For every consumer that declares their bankruptcy, there's someone else who finds alternative means to address their debt.
Liverpool, England (PRWEB) May 15, 2008
MoneySolve has seen bankruptcy applications steadily rise in the last few years but in the first quarter in 2008 they saw an unprecedented rise in the number of bankruptcies being issued. Difficulty in getting credit and a rise in interest payments mean that consumers are unable to meet their debt repayments.
Insolvencies were up 1.7% to over 25,000 based on figures from the previous quarter. By the end of 2008, more records are set to be broken as the number of bankruptcies is expected to reach 130,000. Consumer debt is expected to reach £1.5 trillion by 2009. The situation seems to be a lot worse than the official figures show. An industry insider recently said, "For every consumer that declares their bankruptcy, there's someone else who finds alternative means to address their debt." They added, "The credit crunch is going to continue making this situation worse."
Compared to figures from the same period in 2007, the number of insolvencies is down. This is attributed to an increase in IVAs or Individual Voluntary Arrangements. These were marketed as an alternative to bankruptcy, allowing debtors to write off a certain portion of their debt.
This drop in the number of insolvencies is expected to be temporary as banks have recently made it more difficult to apply for an IVA. We can expect to see a number of alternatives to bankruptcy in the coming year that will provide debt solutions without the stigma associated with bankruptcy.
In contrast to the difficulty in acquiring an IVA, applying for bankruptcy is now easier than ever but is it really the right decision? Is it the only way to solve debt problems ? What are the consequences of bankruptcy? There are a number of factors to think about before considering bankruptcy. Good debt advice from a reputable debt management company is recommended before making such an important decision.
The procedure for becoming bankrupt has become very straightforward and is seen by many as an easy way out of debt. All that is needed to be declared bankrupt is to:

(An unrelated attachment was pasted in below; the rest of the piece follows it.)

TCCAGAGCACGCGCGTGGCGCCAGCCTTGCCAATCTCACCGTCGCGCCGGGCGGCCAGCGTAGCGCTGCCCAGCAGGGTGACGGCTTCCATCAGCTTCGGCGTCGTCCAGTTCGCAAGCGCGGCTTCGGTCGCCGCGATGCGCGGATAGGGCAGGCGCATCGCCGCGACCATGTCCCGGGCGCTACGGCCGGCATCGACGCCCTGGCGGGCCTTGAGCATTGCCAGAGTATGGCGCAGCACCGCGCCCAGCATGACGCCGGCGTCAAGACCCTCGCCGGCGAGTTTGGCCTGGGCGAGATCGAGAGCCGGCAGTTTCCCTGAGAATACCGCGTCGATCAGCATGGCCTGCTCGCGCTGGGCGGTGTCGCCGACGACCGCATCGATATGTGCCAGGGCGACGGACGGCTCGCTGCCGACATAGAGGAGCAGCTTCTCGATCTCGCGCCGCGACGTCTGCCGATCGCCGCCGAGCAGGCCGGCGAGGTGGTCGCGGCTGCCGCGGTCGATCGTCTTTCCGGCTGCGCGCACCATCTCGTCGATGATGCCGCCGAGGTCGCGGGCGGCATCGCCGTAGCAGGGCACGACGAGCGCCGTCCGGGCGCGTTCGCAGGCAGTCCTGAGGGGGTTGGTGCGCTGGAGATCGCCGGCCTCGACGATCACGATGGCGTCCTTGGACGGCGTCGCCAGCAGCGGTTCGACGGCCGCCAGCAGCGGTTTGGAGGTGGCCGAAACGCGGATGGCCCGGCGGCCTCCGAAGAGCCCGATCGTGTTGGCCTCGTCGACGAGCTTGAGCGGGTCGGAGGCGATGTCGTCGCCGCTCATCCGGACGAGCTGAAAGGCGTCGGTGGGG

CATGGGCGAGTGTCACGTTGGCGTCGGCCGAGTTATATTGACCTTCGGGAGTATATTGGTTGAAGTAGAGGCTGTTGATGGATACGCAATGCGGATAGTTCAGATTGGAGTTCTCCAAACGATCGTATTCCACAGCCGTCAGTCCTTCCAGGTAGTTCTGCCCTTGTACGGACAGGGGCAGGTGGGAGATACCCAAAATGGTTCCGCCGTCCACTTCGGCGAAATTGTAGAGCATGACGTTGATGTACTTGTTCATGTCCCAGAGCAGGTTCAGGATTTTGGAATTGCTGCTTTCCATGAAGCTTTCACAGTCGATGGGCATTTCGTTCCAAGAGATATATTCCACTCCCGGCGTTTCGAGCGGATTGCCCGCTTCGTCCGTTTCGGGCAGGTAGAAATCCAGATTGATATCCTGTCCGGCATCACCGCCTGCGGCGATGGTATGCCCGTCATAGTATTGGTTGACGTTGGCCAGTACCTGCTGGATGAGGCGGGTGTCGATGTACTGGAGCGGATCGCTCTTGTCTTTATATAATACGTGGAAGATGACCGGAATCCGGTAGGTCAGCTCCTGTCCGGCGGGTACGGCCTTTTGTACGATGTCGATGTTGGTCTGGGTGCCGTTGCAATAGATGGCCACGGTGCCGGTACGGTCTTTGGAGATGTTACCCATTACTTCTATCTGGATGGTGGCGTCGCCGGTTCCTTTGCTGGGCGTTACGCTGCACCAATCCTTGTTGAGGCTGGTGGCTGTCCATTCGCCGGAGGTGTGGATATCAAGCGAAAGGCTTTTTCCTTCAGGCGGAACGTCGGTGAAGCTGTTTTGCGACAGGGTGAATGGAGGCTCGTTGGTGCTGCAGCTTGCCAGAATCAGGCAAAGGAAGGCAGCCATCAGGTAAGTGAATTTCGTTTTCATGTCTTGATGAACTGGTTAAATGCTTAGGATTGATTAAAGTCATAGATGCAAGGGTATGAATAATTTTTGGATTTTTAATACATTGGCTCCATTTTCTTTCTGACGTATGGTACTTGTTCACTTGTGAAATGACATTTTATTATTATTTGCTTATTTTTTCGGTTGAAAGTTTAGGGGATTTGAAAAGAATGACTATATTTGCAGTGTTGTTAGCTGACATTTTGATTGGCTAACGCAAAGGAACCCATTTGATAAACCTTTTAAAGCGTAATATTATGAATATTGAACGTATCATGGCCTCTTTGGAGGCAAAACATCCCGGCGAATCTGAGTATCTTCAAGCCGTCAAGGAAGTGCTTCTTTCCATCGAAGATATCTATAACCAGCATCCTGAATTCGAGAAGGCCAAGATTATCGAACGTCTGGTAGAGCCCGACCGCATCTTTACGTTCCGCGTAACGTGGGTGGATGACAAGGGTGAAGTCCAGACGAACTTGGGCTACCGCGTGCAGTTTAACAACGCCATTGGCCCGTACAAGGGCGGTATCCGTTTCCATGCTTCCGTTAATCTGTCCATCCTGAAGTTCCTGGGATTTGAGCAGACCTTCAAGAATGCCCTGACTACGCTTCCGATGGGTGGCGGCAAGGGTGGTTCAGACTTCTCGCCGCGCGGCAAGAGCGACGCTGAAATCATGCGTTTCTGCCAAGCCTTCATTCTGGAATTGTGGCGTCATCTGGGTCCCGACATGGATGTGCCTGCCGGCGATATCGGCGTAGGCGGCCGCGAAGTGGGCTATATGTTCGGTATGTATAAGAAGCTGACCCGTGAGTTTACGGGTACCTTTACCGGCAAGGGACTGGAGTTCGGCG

- Complete declaration forms available from local county courts.
- Provide details of all assets owned and all debts owed.
- Pay the associated court fee and administration deposit.
The declaration can be processed immediately and the debtor can be declared bankrupt the same day.
Following this, the debtor will be issued with a Bankruptcy Order. They will then be required to meet their local Official Receiver. The role of the Official Receiver is to review the circumstances and causes of the bankruptcy and to ensure the debtor adheres to the conditions of the bankruptcy. This will involve discussing the amounts and types of debt that are owed. Once this is done the debtor will be unable to acquire any other kind of debt solution, for example an IVA, debt management or consolidation loans.
The duration of bankruptcy usually lasts one year. In 2004 this was reduced from three years. Once the bankrupt is discharged from their bankruptcy they are able to start again debt free.
This all sounds easy and it is understandable why many debtors consider bankruptcy as a solution to their debt problem. However the negative, long lasting consequences of bankruptcy need to be considered as they can have a lasting impact on the debtor and their family.
The trustee associated with the debtor's bankruptcy has three years to deal with any property owned by the debtor. During these three years the trustee can:
- Sell their property
- Have a charging order issued. This means that any money generated by the property, through rent or sale, will got to the trustee.
- Arrange terms for the debtor to buy the trustee's interest in the property. These terms can be arranged with those with whom the debtor shares ownership of the property.
Bankruptcy terms usually last one year. However they are at risk of further action, in terms of assets, for a further two years. Many people forget that after the expiration of their bankruptcy order, their home, or their share of it, remains in the hands of the trustee.
At worst this can mean their house is sold regardless of their bankruptcy status. The consequences of this can be devastating for the debtor's family family. As mentioned above, this can also be the case if they own a share in a property.
Bankruptcy Restriction Order (BRO)
A BRO is an extension of a Bankruptcy Order that can be imposed on the debtor at the end of the bankruptcy terms, which is usually one year. A BRO is issued if the Official Receiver deems that the debtor has been irresponsible during the terms of their bankruptcy.
Examples of irresponsible behaviour could be:
- Gaining more debt during their bankruptcy period.
- Gaining more debt with the intention of applying for bankruptcy.
- Selling assets and giving the money to family members.
Consequences of a BRO
- The person cannot be a director of a company.
- Creditors must be made aware of the debtor's bankruptcy status if they apply for credit for more than £500.
- Any trading partners must be told about past bankruptcy including the trading name used when declared bankrupt.
- These restrictions can last between 2 and 15 years.
The relative ease that is associated with applying for bankruptcy may be related to the rise in insolvencies in the first quarter of 2008. Initially bankruptcy may seem like an easy way to get out of debt. However complications can, and do, arise from this kind of debt solution. Will the result of bankruptcy be worse than the debt? This all depends on the personal circumstances of the debtor. Careful consideration and advice from a debt management company is needed before a decision of this magnitude is taken. As the credit crunch continues to effect consumers and economies worldwide, this situation is expected to continue to worsen.